- 22 November 1943
Sydney, New South Wales, Australia
- Feminist Manifesto
The Australian Women's Charter was a program of reforms put forward by women for incorporation into government planning of postwar reconstruction. Described as 'the feminist agenda for postwar reconstruction' and 'a landmark feminist manifesto', the charter documented a wide range of issues and objectives that were discussed at the Australian Women's Conference For Victory in War and Victory in Peace, held in Sydney in November 1943. It ranged over a series of issues - women's right to paid work, the necessity for adequate child care, the particular needs of rural and Aboriginal women amongst them - and reflected the conference participants' agenda for women in the post war world, an agenda that was influenced heavily by women's wartime experiences. A series of publications, programs and follow-up Charter conferences were organized to plan and campaign for the implementation of its aims.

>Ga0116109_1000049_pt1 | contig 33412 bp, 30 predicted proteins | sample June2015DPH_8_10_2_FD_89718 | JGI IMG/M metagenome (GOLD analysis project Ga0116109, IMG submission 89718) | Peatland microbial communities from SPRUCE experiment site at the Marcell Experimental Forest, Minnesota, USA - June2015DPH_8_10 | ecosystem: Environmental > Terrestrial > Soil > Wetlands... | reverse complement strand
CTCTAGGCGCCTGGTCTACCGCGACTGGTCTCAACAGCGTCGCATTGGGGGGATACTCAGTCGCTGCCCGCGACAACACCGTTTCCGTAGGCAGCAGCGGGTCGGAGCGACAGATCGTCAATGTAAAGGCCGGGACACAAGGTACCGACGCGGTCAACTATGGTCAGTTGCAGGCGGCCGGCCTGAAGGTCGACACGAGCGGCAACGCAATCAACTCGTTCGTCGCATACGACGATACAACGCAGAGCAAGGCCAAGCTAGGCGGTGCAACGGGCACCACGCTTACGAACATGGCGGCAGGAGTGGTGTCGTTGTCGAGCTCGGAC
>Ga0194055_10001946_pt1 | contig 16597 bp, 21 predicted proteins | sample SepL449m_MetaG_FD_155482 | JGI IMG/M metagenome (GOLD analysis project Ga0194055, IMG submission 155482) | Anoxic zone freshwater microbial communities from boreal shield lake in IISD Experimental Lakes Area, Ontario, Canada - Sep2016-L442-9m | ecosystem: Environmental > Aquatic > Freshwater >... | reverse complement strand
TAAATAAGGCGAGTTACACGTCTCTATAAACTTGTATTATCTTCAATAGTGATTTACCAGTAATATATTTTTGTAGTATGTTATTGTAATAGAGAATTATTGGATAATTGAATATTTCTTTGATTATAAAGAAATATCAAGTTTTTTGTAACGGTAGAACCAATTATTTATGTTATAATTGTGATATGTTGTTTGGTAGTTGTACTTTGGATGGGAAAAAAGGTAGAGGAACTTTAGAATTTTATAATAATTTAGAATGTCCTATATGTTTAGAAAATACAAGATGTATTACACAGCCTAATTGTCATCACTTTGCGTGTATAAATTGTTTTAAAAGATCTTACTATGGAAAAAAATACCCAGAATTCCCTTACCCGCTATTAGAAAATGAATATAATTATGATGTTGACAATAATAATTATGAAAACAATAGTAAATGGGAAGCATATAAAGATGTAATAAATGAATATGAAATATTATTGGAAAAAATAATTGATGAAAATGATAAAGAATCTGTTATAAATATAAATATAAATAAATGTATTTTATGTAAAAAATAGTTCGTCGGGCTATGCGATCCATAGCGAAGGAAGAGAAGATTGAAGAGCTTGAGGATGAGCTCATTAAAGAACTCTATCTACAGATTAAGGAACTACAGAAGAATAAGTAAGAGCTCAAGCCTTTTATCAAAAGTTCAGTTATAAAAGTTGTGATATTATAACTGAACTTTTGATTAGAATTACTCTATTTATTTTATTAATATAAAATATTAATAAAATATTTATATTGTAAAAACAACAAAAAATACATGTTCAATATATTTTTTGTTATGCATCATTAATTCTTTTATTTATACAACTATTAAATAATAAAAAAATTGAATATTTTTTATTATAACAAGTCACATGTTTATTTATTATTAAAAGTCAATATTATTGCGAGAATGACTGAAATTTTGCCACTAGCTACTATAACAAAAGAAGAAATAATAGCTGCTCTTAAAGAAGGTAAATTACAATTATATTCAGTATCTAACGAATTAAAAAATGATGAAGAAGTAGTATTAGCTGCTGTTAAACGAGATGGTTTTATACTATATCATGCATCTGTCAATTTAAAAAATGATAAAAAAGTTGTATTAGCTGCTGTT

Sources used to compile this entry: Caine, Barbara (ed.), Australian Feminism: A Companion, Oxford University Press, Melbourne, 1998, 607 pp; Lake, Marilyn, Getting Equal: The History of Australian Feminism, Allen & Unwin, St Leonards, New South Wales, 1999, 316 pp; Mitchell, Winifred, 50 years of feminist achievement : a history of the United Associations of Women, United Associations of Women, Sydney, [1979?], 106 pp; Radi, Heather (ed.), Jessie Street : documents and essays, Women's Redress Press, Broadway, N.S.W., c1990, 293 pp; Saunders, Kay and Bolton, Geoffrey, 'Girdled for War: Women's Mobilisations in World Wat Two', in Saunders, Kay and Bolton, Geoffrey (eds), Gender relations in Australia : domination and negotiation, Harcourt Brace Jovanovich, Sydney, c1992, pp. 376-397; Suzanne Fabian, Morag Loh, Left-wing Ladies : The Union of Australian women in Victoria 1950-1998, Hyland House, Flemington, Vic, 2000, 196 pp.